Photo by Jonathan (Jay) Koester, NCO Journal
With about 7,500 acres of former Umatilla Chemical Depot land now in the hands of the Oregon National Guard, the Oregon Military Department is planning to invest $25 million to improve the facilities.
According to a report Thursday from the public affairs office of the Oregon National Guard, the new training center west of Hermiston will be used for weekend and annual training requirements for the Guard and other military branches. It will also house the 249th Regional Training Institute, which trains infantry leaders.
The $25 million will be spent over several years, according to the release, and pay for sewer line repairs, a water distribution system, roads, fencing, improvements to offices, lodging and the dining facility and new classrooms. An additional $2 million has already been spent on the project.
The depot was constructed in 1941 in preparation for World War II, and Lt. Col. Noel Hoback told the East Oregonian in September it seems that many of the buildings being used by the National Guard were part of the original construction.
The Oregon National Guard has been training at the site since the 1980s and has built arms ranges and kept vehicles.
“A lot of the facilities and infrastructure out there haven’t been updated in decades if at all,” said Eric Manus, the senior manager for the Camp Umatilla construction projects. “We have already been out there working projects to modernize the infrastructure so that we have a solid foundation for building renovations over the next several years.”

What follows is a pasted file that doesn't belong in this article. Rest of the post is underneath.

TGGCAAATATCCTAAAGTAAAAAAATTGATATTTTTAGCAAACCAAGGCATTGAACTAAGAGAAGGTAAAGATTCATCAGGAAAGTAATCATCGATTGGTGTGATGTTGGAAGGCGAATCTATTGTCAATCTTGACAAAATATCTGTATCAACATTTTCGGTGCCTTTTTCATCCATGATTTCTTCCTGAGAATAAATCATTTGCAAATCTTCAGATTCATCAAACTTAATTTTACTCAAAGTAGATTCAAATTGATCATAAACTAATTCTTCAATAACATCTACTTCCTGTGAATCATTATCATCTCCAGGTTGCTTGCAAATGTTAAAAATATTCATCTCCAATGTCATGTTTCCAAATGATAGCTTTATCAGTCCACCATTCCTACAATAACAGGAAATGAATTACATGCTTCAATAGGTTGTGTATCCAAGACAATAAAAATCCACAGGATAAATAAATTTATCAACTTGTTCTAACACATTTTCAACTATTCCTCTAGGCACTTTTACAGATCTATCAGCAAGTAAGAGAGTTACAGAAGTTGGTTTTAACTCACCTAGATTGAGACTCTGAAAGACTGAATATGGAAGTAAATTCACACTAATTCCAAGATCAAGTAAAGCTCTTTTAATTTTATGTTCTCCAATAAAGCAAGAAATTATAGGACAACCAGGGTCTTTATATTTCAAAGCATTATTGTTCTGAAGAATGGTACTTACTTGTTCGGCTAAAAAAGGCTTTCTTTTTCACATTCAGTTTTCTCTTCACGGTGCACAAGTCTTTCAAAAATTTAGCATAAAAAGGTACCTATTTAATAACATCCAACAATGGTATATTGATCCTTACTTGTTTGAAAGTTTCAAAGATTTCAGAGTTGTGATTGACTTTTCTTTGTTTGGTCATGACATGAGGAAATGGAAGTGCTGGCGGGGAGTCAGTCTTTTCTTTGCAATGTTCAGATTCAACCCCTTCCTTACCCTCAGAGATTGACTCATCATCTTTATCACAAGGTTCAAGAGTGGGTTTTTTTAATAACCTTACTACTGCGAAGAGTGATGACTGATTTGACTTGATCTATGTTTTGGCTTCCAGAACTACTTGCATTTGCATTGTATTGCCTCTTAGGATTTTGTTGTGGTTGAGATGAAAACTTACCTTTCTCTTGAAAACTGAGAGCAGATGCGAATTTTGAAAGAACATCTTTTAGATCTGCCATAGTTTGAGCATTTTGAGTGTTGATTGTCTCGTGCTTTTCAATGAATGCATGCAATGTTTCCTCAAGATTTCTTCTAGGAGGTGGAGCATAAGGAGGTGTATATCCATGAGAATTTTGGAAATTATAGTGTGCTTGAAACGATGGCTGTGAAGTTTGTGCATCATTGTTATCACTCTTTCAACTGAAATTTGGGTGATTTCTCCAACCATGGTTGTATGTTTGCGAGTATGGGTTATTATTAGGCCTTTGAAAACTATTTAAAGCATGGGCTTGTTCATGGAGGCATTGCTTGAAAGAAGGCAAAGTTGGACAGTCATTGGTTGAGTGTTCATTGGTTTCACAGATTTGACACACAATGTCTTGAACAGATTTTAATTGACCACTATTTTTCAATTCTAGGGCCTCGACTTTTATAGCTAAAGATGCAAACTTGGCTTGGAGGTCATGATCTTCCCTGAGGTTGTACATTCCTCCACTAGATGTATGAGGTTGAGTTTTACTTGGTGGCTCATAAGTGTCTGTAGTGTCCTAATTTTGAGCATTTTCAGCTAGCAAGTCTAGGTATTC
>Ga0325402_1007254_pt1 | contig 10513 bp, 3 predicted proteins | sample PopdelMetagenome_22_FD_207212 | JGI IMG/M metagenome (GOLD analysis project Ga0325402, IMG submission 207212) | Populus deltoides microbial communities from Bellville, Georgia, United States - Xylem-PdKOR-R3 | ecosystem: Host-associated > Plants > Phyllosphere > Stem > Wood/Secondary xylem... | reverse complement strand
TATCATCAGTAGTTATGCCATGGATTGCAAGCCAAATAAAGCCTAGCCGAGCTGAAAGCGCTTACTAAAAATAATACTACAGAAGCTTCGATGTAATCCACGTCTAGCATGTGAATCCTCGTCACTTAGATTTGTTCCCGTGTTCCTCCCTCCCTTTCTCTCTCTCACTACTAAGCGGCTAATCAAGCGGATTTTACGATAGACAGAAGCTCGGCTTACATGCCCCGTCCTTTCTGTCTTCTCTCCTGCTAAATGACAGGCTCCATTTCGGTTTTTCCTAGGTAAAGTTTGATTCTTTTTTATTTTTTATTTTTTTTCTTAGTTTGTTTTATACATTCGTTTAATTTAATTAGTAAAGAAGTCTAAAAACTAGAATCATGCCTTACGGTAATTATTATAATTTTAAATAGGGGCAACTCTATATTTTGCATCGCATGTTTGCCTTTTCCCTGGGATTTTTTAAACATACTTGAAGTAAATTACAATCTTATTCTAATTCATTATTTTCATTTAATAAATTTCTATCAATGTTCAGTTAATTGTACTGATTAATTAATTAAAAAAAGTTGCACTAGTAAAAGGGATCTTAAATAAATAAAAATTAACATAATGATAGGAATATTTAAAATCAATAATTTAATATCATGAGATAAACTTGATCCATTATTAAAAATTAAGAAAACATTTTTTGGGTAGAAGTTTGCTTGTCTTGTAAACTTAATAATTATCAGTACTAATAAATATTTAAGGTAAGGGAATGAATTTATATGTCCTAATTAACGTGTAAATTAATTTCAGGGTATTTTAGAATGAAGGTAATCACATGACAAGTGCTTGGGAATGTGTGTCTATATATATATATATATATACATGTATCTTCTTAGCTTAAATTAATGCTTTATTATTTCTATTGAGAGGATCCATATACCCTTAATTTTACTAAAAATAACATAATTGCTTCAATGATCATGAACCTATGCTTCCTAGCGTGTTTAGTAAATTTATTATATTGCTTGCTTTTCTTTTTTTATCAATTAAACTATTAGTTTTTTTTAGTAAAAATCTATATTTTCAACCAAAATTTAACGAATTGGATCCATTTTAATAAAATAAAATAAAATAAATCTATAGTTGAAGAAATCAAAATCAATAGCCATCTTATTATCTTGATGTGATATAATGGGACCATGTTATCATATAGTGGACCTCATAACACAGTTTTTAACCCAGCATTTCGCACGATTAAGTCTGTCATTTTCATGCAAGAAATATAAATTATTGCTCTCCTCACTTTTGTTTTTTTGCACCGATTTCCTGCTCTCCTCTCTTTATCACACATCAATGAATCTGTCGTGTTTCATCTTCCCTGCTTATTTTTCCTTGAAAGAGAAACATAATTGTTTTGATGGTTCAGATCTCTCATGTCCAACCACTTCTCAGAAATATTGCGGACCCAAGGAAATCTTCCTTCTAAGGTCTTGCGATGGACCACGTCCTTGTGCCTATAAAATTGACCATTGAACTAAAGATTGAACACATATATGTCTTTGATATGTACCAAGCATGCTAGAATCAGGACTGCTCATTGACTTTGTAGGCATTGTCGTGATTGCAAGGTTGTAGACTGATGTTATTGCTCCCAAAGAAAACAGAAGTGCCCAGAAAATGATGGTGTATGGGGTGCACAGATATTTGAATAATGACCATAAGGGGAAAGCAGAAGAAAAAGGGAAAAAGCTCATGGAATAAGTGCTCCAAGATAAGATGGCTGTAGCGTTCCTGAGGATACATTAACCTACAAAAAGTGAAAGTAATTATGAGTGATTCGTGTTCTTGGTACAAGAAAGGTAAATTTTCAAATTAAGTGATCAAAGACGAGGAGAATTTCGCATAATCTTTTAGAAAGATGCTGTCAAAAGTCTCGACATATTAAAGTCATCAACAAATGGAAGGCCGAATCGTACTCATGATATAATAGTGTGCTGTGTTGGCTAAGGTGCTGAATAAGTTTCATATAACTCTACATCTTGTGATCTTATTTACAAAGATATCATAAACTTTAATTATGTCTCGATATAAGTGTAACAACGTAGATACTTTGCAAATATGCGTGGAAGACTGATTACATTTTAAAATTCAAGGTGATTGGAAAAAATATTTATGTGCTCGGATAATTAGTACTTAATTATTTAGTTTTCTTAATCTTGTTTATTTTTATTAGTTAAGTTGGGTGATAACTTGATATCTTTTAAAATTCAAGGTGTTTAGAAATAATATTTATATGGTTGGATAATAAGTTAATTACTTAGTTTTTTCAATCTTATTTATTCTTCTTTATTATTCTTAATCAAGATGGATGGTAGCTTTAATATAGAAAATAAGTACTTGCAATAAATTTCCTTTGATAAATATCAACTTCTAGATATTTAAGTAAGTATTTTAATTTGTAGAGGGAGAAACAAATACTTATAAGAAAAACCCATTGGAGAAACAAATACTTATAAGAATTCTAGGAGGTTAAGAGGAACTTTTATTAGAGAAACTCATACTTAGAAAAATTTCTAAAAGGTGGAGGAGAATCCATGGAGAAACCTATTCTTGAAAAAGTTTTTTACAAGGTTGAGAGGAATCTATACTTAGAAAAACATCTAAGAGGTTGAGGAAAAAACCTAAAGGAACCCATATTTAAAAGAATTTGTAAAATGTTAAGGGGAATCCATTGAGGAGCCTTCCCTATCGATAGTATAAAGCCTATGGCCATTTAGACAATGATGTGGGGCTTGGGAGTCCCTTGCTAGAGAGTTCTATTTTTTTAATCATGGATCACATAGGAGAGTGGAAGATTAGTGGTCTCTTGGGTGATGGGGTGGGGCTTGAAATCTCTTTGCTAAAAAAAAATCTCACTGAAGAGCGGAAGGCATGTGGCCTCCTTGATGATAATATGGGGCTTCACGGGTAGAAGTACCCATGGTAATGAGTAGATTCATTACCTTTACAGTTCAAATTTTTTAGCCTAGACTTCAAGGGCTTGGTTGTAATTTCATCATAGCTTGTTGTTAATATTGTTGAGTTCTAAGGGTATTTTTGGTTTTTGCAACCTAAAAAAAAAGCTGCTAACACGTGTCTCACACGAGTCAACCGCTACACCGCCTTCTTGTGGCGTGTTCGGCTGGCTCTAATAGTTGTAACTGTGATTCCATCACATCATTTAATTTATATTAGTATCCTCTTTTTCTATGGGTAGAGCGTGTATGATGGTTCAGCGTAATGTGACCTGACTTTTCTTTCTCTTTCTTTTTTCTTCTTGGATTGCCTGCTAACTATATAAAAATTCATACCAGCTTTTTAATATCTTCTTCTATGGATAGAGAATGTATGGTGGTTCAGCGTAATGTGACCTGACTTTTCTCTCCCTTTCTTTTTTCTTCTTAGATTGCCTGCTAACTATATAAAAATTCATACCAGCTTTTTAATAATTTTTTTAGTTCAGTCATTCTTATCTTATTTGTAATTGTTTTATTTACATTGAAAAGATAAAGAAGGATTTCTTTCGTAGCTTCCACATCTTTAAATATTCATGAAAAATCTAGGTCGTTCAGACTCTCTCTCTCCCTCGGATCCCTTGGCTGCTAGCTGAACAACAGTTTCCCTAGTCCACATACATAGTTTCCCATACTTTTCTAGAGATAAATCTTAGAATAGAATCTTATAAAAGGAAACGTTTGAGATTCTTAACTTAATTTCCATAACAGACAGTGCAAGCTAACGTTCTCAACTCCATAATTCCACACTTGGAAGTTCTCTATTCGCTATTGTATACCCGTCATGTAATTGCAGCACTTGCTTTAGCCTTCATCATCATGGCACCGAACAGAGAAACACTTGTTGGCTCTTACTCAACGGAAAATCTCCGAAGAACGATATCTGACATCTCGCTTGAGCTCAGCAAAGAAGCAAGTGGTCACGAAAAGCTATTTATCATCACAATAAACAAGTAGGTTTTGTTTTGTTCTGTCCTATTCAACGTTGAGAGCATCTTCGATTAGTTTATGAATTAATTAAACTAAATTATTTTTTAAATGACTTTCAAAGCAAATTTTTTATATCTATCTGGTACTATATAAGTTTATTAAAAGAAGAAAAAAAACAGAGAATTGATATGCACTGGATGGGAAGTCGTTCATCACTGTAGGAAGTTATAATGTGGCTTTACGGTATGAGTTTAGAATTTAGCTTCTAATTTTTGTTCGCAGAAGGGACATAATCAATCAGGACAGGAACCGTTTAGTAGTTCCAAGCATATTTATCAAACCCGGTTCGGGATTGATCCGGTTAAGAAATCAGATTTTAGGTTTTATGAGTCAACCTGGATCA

The Oregon Adjutant General and the U.S. Army Corps of Engineers signed a license on Nov. 27 that dedicated the land as a training center. The U.S. Army has yet to transfer the rest of the land to local control, including a 5,600-acre wildlife refuge and 4,000 acres of industrial development.
Jim Willeford is the Oregon Military Department’s head of construction, and said working with the needs of the neighboring entities is important.
“As we train out there, we want to have plans in place so that we can balance getting our training done with having minimal impact on the surrounding land and wildlife,” he said. “We also want to preserve some things like the old parade grounds for their historic value.”
Willeford said some of the large grass lawns will be turned back into desert, saving on irrigation.